Celebrating International Women’s Day: 10 Meditations by Powerful Women

Dr. Ni-Cheng Liang’s 4-7-8 breath meditation was included as mindful.org’s article on 10 Meditations by Powerful Women.

In celebration of International Women’s Day, in this article, we shine a light on a small fraction of the women who are making the world a better place by sharing their deep wisdom and their mindfulness practice. Here are 10 of the most popular episodes of our podcast, 12 Minute Meditation, that are led by women.

The 4-7-8 breath can be used for situations when you’re feeling particularly anxious, stressed, and even if you have some difficulty falling asleep.

Ni-Cheng Liang

It’s not just inspiration – careful breathing can help your health

Odds are, if you are reading this, you know something about breathing. You’re probably doing it right now.

It’s an essential act that requires no thought. But thinking about it can alter your physical and mental health.

That’s because breathing isn’t just about the lungs, said Daniel Craighead, an assistant research professor in the department of integrative physiology at the University of Colorado Boulder. It affects the nervous and cardiovascular systems and more. Changing how much we inhale affects more than just the amount of oxygen we get. “When we breathe, that actually impacts how much blood is ejected from our hearts.”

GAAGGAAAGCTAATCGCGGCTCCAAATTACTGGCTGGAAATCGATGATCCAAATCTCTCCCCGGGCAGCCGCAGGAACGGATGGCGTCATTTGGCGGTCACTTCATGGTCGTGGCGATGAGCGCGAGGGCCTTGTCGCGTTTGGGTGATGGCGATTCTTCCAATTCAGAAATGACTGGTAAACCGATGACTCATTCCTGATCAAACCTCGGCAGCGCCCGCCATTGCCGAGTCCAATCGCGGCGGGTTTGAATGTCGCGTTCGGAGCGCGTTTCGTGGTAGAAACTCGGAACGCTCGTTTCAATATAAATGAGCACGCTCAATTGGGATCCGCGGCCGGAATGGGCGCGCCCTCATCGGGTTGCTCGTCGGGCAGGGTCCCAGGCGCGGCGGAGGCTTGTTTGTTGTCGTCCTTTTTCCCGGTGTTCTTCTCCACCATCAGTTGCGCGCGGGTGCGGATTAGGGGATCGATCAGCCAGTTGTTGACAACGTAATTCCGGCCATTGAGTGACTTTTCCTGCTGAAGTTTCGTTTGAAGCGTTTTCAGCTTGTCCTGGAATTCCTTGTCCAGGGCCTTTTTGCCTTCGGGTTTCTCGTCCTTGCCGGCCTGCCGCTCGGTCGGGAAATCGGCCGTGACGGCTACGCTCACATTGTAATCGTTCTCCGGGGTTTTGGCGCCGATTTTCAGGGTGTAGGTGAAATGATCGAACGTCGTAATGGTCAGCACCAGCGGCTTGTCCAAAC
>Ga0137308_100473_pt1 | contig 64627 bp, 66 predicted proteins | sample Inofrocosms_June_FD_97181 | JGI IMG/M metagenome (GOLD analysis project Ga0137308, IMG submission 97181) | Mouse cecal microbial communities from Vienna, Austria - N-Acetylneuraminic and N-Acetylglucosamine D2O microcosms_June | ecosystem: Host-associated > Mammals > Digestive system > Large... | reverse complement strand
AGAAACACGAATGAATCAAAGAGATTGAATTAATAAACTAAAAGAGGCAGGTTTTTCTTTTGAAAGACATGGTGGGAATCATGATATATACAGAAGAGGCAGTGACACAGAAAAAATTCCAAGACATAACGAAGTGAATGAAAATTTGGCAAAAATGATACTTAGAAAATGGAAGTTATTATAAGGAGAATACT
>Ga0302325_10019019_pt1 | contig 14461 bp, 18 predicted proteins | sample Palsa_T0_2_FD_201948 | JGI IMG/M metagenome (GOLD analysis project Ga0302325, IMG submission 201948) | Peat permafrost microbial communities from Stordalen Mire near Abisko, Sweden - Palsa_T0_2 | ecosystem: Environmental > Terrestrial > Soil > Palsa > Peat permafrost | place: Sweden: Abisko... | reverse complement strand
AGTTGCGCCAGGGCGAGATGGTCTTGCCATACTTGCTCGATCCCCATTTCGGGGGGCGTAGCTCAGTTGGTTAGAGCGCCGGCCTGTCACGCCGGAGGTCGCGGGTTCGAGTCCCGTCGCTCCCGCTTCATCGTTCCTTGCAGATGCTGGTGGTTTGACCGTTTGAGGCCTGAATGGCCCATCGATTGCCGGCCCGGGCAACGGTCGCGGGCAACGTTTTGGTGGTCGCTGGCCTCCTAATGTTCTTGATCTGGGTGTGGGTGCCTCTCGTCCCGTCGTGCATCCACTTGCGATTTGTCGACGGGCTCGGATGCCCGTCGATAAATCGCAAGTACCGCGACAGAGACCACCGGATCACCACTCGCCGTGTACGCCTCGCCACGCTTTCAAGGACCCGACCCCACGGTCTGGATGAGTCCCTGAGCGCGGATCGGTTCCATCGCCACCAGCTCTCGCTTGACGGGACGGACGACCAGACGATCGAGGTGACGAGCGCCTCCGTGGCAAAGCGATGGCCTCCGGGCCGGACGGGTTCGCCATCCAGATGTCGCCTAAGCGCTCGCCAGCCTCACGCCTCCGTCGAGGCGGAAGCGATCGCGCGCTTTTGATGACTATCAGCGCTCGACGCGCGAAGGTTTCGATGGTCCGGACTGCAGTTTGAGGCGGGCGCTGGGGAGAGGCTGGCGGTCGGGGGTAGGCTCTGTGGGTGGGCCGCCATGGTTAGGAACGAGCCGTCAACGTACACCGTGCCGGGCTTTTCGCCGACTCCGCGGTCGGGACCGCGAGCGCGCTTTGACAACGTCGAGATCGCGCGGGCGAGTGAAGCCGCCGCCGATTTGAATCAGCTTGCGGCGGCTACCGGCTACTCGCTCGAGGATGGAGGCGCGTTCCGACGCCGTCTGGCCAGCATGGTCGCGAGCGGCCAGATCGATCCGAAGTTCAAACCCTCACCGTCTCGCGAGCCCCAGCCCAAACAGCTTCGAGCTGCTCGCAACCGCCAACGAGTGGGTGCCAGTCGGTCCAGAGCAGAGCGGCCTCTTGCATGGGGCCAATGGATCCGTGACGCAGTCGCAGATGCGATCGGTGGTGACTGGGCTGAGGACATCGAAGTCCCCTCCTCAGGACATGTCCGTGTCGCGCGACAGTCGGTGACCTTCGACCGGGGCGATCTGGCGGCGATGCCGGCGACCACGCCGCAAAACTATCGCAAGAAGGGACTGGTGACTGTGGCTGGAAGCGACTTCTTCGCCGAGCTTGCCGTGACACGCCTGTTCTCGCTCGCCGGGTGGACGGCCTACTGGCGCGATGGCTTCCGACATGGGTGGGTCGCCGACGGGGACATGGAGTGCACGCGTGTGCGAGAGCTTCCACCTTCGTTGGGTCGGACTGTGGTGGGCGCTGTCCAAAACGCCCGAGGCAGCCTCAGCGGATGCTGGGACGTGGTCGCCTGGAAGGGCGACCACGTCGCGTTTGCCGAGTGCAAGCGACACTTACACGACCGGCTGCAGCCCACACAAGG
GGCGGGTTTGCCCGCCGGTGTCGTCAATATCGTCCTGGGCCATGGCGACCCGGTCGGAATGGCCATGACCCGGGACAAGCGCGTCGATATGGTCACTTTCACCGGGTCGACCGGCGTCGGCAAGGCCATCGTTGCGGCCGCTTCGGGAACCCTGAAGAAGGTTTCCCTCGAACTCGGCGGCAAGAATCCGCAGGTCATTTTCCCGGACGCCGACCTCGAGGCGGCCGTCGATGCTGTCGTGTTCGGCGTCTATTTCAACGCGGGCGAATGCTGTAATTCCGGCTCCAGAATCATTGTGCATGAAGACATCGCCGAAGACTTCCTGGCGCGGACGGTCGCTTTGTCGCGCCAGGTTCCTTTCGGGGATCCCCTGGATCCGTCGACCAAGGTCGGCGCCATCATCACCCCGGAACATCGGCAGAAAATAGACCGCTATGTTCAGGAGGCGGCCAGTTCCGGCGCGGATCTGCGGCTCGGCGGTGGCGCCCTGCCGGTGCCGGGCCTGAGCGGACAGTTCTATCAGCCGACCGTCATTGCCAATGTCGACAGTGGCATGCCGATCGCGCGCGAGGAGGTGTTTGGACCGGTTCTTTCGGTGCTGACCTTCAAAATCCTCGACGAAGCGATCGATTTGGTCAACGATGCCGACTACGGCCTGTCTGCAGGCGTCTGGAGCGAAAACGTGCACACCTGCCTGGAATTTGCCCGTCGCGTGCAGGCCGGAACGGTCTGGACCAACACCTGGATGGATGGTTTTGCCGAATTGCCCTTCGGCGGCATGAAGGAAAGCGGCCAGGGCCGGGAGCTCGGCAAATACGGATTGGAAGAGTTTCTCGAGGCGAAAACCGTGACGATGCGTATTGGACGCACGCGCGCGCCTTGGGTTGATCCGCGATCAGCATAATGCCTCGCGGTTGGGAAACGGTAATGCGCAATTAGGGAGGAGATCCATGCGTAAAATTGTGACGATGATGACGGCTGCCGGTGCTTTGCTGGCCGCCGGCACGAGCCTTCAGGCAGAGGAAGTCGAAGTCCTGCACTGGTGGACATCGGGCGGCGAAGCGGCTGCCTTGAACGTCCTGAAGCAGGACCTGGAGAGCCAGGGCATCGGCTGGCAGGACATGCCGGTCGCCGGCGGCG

Breathing happens regardless of whether we pay attention, said Dr. Ni-Cheng Liang, an integrative pulmonologist in private practice in Encinitas, California. “But what’s a bit more miraculous about breathing is that, contrary to a lot of other bodily functions, we can also control our breathing.”

To understand how that can be healthy, it helps to start with knowing how breathing both affects and is affected by the nervous system.

Breathing and heart rate are regulated by the same parts of the brain, and each “talks” to the other to work in sync. When we inhale, our lungs expand, and pressure on the heart and blood vessels changes. That stimulates sensory nerves that, in return, affect how hard we breathe.

When we encounter a threat – such as an attacking tiger or an angry boss – it triggers the “fight or flight” response. “Along with that comes the increase in heart rate, the increase in sweaty palms and the increase in muscle tension,” said Liang, who also is a voluntary assistant professor at the University of California San Diego and a mindfulness teacher. We breathe faster, and blood rushes to the muscles as the body braces for action.